Lessons learned from Univ. of Delaware’s data center debacle

 Rendering of proposed data center and CHP (Photo courtesy of TDC)

Rendering of proposed data center and CHP (Photo courtesy of TDC)

A couple of weeks before the University of Delaware pulled the plug on a proposed data center, E. Eugene Kern, the man behind the controversial project, made a remarkably candid and accurate admission. 

 “We’ve done a poor job of verbalizing this project,” said Kern, president and CEO of The Data Centers, LLC, the company that made the proposal to the university. “It’s very hard to explain to people how we will operate this facility because we haven’t actually done it and we don’t know our [electrical] load requirements, so we can’t communicate it exactly.”

Under the plan as submitted, a Combined Heat and Power (CHP) cogeneration plant would have powered the data center on UD’s new Science Technology and Advanced Research campus.

As my conversation with Kern continued, he said he welcomed the review the university’s top brass had undertaken to decide whether to let the project go forward on the site of the old Chrysler assembly plant.

“I think they’re trying to figure out, ‘Did I come up with a nutty idea that’s never going to work, or is it, as my investors say, a wise business direction?'” he mused.

hen the university’s working group issued its report last week, it validated Kern’s first assertion. Yes, indeed, TDC had done a poor job of explaining its plan to create a $1.8 billion facility crammed with high-powered computer servers run by a 279-megawatt power system that would create its own electricity without relying on the conventional power grid.

And, while the UD team didn’t quite say that TDC had come up with a nutty idea that’s never going to work, the university made it quite clear that piling vague explanations on top of scant documentation to support a questionable business model is hardly the formula for selling a complex concept to a panel of top-notch, detail-oriented leaders of a major research university.

New life for the plan?

Kern’s initial reaction was to question whether UD could unilaterally kill the project and back out of the 75-year lease it had signed with TDC two years ago. He said TDC would still like to build a combination data center/power plant somewhere in Delaware.

TDC could certainly try. It might have the support of Gov. Jack Markell and his economic development director, Alan Levin, who will proclaim the urgent need to create “jobs, jobs, jobs” whenever they see a microphone.

And TDC can likely count on support from labor unions too. The unions, who would have benefited from the project’s construction jobs, made their support quite evident as they packed public meetings in Newark this spring and subsequently found a couple of lawmakers in Delaware’s General Assembly who were willing to play hardball on their behalf, by toying with the university’s state budget appropriation and Newark’s Alderman’s Court.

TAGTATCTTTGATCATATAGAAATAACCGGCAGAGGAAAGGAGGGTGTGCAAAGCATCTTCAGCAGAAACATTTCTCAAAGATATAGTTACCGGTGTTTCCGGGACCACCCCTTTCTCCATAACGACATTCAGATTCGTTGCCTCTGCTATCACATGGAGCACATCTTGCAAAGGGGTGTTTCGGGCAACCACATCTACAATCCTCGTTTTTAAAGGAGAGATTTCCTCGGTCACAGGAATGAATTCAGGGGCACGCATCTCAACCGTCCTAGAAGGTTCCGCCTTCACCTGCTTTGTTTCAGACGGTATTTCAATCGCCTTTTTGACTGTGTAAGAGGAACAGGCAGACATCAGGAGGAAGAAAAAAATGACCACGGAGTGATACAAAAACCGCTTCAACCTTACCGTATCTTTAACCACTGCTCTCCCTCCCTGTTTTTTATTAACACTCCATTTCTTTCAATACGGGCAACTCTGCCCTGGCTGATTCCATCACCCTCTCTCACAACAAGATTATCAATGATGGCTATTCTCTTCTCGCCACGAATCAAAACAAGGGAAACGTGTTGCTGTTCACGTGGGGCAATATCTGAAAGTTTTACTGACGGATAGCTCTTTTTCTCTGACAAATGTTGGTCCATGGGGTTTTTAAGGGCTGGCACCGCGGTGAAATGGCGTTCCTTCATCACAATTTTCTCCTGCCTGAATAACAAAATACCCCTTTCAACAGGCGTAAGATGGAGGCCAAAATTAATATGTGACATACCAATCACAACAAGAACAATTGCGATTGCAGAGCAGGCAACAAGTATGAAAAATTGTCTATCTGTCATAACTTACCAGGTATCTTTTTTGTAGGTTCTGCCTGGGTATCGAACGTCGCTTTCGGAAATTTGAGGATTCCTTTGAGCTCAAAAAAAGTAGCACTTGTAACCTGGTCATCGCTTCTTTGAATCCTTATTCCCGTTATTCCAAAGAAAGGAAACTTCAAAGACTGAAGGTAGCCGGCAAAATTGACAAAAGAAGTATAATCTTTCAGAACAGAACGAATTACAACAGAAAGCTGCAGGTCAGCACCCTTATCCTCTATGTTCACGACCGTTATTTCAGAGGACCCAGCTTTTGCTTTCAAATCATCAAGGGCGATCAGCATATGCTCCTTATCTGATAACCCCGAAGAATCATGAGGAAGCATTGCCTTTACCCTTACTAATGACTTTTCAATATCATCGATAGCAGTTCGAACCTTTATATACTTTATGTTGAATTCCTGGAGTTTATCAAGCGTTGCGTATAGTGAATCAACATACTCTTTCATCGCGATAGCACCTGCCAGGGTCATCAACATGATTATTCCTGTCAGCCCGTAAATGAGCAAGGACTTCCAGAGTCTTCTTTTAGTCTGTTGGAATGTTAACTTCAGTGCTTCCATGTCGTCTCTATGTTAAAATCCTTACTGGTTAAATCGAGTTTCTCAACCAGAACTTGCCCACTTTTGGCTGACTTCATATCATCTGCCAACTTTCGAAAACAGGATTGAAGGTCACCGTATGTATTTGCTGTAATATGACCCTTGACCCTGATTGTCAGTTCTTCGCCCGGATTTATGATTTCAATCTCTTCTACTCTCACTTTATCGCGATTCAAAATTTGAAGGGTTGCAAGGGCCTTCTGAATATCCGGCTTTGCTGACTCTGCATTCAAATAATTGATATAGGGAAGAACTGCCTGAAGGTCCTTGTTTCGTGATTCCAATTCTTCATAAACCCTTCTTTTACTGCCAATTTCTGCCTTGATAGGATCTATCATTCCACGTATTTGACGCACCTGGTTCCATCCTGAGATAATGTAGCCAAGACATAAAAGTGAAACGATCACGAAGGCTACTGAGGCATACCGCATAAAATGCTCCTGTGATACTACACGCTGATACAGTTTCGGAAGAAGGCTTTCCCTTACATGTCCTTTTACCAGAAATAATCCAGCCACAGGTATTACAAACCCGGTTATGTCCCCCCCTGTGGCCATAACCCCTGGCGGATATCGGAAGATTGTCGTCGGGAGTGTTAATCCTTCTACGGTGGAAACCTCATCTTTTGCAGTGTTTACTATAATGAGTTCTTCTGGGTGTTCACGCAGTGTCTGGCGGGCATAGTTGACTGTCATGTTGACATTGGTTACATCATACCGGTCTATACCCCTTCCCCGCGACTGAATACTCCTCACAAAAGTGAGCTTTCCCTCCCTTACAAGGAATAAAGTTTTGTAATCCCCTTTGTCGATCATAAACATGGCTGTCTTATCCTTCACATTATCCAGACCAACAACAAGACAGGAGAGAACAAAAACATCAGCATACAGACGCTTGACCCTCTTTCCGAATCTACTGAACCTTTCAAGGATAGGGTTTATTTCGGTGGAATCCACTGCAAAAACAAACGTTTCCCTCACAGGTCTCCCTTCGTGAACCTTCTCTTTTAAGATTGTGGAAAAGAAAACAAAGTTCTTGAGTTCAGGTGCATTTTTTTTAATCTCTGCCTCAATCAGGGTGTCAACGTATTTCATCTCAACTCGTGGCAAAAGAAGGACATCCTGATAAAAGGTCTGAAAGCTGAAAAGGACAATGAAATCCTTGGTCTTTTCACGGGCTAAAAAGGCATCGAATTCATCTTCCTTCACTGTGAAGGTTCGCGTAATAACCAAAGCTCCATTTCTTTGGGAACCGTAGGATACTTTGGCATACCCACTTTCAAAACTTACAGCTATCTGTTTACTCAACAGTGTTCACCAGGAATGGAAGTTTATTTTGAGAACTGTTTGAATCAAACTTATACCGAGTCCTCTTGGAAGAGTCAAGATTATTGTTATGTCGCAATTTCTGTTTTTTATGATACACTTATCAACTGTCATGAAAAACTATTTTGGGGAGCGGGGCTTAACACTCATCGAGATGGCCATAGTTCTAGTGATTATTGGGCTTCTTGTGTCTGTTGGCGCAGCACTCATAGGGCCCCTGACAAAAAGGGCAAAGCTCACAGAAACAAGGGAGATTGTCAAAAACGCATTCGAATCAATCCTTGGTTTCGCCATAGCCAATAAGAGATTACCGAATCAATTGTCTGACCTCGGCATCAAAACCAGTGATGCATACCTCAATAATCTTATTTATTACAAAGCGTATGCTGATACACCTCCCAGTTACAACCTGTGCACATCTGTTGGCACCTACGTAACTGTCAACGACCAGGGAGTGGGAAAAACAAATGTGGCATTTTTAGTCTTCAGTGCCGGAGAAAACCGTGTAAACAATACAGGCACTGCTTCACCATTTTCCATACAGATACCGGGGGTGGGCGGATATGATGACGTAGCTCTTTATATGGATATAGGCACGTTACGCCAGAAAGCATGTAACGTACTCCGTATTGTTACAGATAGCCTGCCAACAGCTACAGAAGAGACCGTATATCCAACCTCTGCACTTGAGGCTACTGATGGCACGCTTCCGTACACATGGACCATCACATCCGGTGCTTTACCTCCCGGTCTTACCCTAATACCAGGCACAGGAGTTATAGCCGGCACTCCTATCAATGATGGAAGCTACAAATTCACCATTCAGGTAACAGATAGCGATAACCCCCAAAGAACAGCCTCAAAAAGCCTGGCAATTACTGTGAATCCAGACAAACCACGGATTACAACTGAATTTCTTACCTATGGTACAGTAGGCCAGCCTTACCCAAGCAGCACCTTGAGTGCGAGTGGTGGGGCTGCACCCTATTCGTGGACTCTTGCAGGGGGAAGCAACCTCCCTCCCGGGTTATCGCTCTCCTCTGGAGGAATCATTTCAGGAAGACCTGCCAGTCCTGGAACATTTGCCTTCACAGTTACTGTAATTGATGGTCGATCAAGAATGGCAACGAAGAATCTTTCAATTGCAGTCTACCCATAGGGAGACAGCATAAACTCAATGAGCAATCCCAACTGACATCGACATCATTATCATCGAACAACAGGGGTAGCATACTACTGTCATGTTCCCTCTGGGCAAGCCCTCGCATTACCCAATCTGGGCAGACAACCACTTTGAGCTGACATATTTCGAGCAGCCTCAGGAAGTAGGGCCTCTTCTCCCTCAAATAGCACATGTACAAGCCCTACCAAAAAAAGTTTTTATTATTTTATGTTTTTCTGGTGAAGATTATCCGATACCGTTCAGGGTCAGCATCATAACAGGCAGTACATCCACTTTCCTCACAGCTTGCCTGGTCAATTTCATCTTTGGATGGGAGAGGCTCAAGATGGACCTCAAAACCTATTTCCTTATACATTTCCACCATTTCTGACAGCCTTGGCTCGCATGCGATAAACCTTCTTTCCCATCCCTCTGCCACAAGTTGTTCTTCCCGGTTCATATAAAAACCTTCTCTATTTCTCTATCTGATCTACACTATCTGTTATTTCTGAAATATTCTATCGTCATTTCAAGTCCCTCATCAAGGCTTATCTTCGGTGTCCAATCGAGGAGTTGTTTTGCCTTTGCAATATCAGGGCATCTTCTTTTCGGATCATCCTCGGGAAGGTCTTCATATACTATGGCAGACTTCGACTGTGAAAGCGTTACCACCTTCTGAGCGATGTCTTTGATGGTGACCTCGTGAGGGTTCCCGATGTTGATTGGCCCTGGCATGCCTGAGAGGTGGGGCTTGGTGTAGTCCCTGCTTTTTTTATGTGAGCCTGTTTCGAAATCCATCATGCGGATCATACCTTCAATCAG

But the university’s report contains some language that government officials throughout Delaware would do well to heed should TDC come knocking at their door. After looking at the application for an air quality emissions permit filed with the state Department of Natural Resources and Environmental Control, the UD team observed, “if the air permit application can be assumed to exemplify overall quality of the facility plans, and its eventual operation, there is doubt as to whether this will be a first-class installation consistent with the University’s vision for the campus.”

Should TDC try to locate anywhere in Delaware, it will need an air quality permit from DNREC. And UD has put DNREC on notice: This plan has flaws, quite possibly serious flaws. Put the rubber stamp back inside the desk —and keep it there.

Many people following the controversy anticipated that UD’s working group would issue a report that would provide the university with some cover while letting the project proceed. Opponents were hoping, at best, that UD would establish new parameters for the project, forcing TDC to clarify or modify its plans before going ahead.

UD did much more.

By killing the TDC proposal, UD has likely rendered moot both the air quality permit hearings and a pending court case involving zoning for the project, saving state agencies, the city of Newark and the court system thousands of hours and taxpayer dollars.

Eventually there will be a data center on the STAR campus. UD considers that an essential piece of its master plan. But whoever wants to operate it now has fair warning: Come prepared to explain your plans clearly and, even better, give us proof that you’ve done it before, and done it well.

Larry Nagengast is a writer-editor who first reported on the University of Delaware in the 1970s. You can email him: larry@wordsworkforyou.com.

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